In short, legislators passed massive budget increases which aren't conservative or responsible and will make it difficult to sustain these expenditures over time. Making matters worse, the Legislature provides over $10 billion in new corporate welfare, the largest amount in state history.

This includes renewal of property tax abatements by school districts, HB 5, that had died in December 2022, money for the governor's Texas Enterprise Fund, and subsidies for natural gas projects, movie production, broadband projects, water projects, state parks, and more.

And much of this will be on the ballot this November to create new funds to spend on these efforts, which voters should reject. Instead, these expenditures should be done in the normal budget process as constitutionally dedicating these taxpayer dollars will remove them from under the constitutional spending limit, allowing the state to spend even more.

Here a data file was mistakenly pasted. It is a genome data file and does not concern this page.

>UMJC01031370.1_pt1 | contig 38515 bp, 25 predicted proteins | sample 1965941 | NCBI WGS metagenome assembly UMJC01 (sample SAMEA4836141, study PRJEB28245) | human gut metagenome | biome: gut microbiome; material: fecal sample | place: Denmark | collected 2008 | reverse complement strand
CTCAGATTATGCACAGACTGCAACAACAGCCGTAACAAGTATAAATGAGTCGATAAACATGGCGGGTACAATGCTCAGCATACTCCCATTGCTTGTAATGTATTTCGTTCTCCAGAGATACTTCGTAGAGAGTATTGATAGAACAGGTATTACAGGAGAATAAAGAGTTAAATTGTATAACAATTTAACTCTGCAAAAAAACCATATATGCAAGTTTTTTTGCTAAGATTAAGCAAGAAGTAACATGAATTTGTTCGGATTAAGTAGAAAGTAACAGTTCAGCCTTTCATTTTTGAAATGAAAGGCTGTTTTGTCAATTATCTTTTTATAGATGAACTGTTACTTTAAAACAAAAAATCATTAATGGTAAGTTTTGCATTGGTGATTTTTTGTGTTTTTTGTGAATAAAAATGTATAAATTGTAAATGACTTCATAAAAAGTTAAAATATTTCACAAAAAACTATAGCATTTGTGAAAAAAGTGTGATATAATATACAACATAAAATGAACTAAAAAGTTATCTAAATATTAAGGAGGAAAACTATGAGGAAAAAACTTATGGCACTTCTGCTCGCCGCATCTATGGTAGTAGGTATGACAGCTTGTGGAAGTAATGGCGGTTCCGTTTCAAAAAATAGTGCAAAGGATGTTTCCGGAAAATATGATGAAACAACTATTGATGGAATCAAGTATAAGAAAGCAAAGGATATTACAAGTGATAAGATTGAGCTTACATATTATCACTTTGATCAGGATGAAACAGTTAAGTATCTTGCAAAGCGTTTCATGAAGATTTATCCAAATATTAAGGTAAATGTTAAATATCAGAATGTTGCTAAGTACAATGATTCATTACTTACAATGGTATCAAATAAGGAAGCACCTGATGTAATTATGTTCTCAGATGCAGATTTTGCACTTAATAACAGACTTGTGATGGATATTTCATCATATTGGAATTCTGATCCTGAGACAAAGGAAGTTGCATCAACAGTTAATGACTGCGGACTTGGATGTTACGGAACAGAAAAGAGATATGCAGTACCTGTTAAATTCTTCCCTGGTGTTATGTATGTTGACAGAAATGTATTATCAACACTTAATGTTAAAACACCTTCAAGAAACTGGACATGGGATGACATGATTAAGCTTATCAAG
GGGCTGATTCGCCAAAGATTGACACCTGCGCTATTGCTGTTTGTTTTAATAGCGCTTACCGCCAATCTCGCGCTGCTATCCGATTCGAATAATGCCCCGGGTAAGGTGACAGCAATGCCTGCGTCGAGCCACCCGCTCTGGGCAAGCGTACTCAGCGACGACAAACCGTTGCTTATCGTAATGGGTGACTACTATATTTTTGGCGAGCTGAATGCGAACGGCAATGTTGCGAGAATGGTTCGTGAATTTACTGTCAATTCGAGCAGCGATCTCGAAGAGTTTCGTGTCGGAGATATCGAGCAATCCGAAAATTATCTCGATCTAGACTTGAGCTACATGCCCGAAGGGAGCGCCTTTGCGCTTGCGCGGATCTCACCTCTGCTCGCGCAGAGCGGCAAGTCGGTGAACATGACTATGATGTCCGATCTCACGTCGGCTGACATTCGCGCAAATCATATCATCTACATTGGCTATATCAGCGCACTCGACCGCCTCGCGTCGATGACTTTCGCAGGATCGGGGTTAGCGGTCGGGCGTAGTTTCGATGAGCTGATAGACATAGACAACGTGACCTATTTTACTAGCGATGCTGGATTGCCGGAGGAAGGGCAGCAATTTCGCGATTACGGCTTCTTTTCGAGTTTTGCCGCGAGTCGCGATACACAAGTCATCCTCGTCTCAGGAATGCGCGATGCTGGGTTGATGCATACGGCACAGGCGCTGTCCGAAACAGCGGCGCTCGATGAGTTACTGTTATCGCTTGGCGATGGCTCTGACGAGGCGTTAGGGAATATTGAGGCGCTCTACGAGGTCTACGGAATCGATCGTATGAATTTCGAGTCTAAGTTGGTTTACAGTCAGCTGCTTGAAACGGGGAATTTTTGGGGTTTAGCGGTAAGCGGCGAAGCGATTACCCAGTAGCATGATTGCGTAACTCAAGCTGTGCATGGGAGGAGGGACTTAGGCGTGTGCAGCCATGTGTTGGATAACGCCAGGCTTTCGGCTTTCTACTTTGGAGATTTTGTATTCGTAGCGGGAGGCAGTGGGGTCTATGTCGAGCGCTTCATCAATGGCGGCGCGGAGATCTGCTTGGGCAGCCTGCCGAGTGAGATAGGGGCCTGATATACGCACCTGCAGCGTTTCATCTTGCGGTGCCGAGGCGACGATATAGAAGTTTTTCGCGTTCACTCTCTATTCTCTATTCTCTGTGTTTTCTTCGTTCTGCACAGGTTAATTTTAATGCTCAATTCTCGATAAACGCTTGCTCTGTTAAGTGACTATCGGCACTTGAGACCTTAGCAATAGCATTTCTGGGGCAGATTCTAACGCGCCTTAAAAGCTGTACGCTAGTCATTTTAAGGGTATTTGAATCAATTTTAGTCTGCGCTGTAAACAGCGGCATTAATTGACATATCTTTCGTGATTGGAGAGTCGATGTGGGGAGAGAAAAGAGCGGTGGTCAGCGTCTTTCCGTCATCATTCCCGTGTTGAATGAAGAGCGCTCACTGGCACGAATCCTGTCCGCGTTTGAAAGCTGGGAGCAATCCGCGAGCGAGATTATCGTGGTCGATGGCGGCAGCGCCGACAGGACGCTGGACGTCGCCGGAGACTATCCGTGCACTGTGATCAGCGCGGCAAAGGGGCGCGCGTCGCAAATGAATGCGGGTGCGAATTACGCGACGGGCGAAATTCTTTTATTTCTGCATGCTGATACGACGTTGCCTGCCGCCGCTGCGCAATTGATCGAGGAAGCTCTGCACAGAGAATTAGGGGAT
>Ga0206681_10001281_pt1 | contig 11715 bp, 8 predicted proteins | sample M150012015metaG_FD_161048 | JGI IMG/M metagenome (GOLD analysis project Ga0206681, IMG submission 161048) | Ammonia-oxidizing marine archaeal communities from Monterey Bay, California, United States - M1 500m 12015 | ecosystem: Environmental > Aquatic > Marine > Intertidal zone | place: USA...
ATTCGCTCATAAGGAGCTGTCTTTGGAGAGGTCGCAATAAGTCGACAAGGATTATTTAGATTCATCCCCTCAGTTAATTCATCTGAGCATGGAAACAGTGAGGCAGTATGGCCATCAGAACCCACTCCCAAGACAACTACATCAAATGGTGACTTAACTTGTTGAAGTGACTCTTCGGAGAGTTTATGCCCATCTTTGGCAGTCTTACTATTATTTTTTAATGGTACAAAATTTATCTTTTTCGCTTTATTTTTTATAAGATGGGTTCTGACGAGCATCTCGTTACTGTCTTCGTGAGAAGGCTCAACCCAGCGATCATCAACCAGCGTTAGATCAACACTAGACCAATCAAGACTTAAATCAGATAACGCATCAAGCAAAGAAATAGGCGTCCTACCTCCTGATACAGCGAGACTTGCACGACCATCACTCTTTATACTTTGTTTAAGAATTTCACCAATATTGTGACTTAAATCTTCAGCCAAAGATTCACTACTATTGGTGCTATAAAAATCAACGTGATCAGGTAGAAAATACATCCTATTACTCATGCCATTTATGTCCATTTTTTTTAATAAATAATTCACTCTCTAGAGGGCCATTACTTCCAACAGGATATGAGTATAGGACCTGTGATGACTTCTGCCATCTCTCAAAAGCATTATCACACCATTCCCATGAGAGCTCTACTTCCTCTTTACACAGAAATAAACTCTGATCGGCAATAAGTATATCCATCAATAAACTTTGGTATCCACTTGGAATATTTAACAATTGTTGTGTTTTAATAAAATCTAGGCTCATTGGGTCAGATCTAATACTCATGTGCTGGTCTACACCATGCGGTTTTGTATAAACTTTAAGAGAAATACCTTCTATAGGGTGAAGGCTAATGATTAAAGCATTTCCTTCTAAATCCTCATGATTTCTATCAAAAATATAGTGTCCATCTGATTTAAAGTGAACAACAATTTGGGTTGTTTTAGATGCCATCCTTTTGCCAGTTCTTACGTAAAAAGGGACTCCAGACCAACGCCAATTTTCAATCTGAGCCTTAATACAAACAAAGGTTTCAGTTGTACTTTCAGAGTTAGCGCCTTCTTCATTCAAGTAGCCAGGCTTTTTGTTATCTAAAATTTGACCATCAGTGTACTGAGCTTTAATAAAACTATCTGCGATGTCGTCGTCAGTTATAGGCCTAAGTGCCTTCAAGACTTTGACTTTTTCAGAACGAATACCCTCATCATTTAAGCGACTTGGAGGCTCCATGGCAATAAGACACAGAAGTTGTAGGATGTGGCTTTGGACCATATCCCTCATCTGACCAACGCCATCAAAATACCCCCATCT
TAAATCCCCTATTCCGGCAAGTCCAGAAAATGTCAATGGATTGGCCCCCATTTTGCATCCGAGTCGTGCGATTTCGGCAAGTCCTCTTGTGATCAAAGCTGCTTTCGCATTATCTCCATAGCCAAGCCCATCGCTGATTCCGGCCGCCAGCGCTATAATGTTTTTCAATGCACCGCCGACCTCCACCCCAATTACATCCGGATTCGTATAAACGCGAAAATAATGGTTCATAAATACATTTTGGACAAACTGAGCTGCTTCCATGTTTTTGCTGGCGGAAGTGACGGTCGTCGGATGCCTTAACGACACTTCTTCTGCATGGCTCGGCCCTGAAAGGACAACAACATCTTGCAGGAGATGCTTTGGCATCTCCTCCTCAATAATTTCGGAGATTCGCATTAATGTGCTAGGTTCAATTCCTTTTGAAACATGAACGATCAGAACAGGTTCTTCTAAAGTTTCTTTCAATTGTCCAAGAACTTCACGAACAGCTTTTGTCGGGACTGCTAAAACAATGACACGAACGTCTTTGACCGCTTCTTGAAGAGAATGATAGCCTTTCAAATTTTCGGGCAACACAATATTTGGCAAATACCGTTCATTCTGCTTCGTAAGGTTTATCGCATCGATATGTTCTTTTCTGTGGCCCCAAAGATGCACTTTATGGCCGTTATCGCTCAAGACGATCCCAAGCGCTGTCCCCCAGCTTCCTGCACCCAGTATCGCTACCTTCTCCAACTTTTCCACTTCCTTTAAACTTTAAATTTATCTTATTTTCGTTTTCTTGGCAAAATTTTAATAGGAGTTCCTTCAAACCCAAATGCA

Texans were quick to celebrate the movement toward new property tax relief efforts, which is a major burden for property owners across the state. And with a surplus of $33 billion, there was the opportunity to do so by rightfully returning these over collected taxes.

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But those cuts never materialized in the wake of less effective solutions of appraisal caps and homestead exemptions taking precedence over the previously promised historial property tax cut.